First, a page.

“Recent substantial increases in international attention to health have been accompanied by demands for statistics that accurately track health progress and performance, evaluate the impact of health programs and policies, and increase accountability at country and global levels. The use of results-based financing mechanisms by major global donors has created further demand for timely and reliable data for decision-making. In addition, there is increasing country demand for data in the context of health sector strategic plans, including in countries that have established International Health Partnership (IHP+) compacts. In spite of recognized efforts by programs and countries, the ability to respond to this demand is constrained by limited data availability, quality, and use. Many developing countries have limitations that hamper the production of data of sufficient quality and timeliness to permit regular tracking of progress made in scaling up and strengthening health systems. Data gaps span across the range of input, output, outcome, and impact indicators. New ways of working and a more systematic approach by all partners are needed to better monitor and evaluate progress and performance. We believe that this global public good is a necessary foundation to improve health investments and programs and accelerate progress towards the Millennium Development Goals (MDGs) and other major international health goals…”

Eight agencies working in global health – Bill & Melinda Gates Foundation; GAVI; Global Fund to Fight AIDS, Tuberculosis & Malaria; UNAIDS; UNFPA; UNICEF; World Bank, and the World Health Organization – “…agree that it is critical to strengthen the five key data sources and capacity for analysis, synthesis, validation, and use of health data in countries. This should enable countries to better monitor and evaluate their own progress and performance and, secondarily, allow them to respond to the increased emphasis on results and accountability. The eight agencies propose four global actions to support these country goals:”

– Increase Levels and Efficiency of Investments in Health Information
– Develop a Common Data Architecture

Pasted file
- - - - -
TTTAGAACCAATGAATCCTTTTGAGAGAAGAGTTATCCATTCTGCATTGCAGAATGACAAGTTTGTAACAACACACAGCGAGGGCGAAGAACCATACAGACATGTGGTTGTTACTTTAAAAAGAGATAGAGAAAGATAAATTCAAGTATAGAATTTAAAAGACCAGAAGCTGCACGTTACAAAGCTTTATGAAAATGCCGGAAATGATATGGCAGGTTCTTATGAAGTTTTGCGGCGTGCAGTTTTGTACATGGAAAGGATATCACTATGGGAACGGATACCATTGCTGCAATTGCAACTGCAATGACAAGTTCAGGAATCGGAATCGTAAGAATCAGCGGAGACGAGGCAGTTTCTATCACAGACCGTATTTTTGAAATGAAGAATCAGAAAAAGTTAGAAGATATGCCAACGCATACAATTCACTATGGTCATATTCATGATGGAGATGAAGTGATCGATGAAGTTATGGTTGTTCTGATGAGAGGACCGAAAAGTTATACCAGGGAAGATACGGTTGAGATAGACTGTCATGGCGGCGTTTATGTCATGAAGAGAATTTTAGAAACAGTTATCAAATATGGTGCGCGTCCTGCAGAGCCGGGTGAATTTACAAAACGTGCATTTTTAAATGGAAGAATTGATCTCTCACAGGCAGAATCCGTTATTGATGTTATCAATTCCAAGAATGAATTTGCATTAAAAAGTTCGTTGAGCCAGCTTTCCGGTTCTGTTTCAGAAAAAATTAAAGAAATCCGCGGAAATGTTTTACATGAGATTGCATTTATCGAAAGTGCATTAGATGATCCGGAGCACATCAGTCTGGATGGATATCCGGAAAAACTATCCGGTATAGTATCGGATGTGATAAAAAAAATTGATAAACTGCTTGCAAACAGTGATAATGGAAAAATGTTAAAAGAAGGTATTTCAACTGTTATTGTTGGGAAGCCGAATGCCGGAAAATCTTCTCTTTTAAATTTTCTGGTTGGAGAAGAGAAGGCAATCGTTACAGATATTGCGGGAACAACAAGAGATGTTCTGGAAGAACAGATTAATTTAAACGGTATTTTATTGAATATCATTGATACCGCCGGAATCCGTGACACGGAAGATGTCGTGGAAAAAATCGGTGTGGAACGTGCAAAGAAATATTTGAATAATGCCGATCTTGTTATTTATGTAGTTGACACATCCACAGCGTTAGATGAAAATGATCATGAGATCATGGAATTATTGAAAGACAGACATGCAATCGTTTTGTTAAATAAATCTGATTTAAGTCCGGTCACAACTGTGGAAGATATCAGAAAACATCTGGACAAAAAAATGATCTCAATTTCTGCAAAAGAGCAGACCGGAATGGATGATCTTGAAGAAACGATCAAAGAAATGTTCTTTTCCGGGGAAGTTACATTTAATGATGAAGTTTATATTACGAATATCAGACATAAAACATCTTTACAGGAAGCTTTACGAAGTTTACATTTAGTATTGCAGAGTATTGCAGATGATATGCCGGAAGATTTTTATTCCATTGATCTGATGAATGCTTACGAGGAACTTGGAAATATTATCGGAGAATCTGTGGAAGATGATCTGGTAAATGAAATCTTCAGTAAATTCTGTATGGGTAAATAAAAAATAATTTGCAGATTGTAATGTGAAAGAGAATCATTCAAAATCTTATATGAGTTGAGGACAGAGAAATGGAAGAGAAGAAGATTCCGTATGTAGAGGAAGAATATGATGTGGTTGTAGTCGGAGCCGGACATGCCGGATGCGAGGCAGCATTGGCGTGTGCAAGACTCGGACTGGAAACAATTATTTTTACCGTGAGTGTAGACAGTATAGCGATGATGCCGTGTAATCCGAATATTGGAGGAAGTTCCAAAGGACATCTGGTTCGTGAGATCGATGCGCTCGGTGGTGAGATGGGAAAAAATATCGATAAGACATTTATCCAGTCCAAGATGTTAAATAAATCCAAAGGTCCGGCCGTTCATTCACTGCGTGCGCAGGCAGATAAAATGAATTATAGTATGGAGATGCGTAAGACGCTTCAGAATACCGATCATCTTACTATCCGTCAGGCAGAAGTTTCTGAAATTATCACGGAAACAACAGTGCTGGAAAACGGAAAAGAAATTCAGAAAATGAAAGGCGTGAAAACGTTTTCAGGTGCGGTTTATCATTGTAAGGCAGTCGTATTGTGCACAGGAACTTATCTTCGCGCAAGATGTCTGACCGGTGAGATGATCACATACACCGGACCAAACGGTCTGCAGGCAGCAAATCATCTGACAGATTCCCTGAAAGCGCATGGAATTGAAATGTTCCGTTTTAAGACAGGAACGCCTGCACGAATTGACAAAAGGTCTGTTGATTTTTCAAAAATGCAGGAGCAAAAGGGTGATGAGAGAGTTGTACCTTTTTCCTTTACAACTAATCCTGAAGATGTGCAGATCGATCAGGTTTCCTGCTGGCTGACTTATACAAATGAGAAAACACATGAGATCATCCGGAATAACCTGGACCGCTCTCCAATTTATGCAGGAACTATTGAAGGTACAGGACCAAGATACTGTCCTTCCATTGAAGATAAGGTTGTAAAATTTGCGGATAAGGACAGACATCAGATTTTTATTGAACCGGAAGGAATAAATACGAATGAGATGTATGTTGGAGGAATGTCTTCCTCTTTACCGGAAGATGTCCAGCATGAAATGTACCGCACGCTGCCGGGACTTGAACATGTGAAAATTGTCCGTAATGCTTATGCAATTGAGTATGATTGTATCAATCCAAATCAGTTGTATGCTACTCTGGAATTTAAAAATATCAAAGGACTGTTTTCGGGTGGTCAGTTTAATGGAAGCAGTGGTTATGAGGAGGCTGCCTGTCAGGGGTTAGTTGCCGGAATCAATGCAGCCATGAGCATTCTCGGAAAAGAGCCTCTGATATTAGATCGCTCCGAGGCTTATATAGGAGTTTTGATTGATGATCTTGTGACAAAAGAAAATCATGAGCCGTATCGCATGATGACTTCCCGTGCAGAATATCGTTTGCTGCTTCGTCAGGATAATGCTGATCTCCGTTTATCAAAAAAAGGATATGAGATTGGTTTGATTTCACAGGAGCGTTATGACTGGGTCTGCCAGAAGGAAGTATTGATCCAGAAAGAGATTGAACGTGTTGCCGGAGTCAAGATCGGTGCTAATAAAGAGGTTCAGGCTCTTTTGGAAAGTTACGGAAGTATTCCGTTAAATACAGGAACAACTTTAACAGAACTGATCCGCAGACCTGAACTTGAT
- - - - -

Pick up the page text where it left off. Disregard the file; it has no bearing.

– Strengthen Performance Monitoring and Evaluation
– Increase Data Access and Use

Perspectives, Editorials, Comment Pieces
“Legislating against Use of Cost-Effectiveness Information”
P.J. Neumann, M.C. Weinstein
New England Journal of Medicine
NEJM_Neumann et al_Legislating Against CE Information_2010_363-1495-1497

“The Right to Health as the Unheralded Narrative of Health Care Reform”
E.A. Friedman, E.Y. Adashi
JAMA, December 15, 2010 – Vol 304, No. 23
JAMA-2010-Friedman-ACA and Right to Health_2639-40

Special Reports
“Preventive Services Without Cost Sharing…Will the benefits outweigh the costs?”
Health Policy Brief: Health Affairs, Dec 28, 2010
RWJ_HealthPolicyBrief_Preventive Services_28 Dec 2010

Journal Articles
“The role of economic information in decision-making by ACIP”
Dempsey et al
Vaccine 26 (2008) 5389-5392
Vaccine_Demsey et al_Role of Economic Information ACIP_26(2008)5389-5392

Bibliography
Bibliography: Vaccines and Economic Evaluation: QALYs, CEAs and more…
D.R. Curry
January 2011
CVEP_ACIP-Healthcare Reform Symposium_ Bibliography_12 Jan 2011

Leave a Reply

Fill in your details below or click an icon to log in:

WordPress.com Logo

You are commenting using your WordPress.com account. Log Out / Change )

Twitter picture

You are commenting using your Twitter account. Log Out / Change )

Facebook photo

You are commenting using your Facebook account. Log Out / Change )

Google+ photo

You are commenting using your Google+ account. Log Out / Change )

Connecting to %s

%d bloggers like this: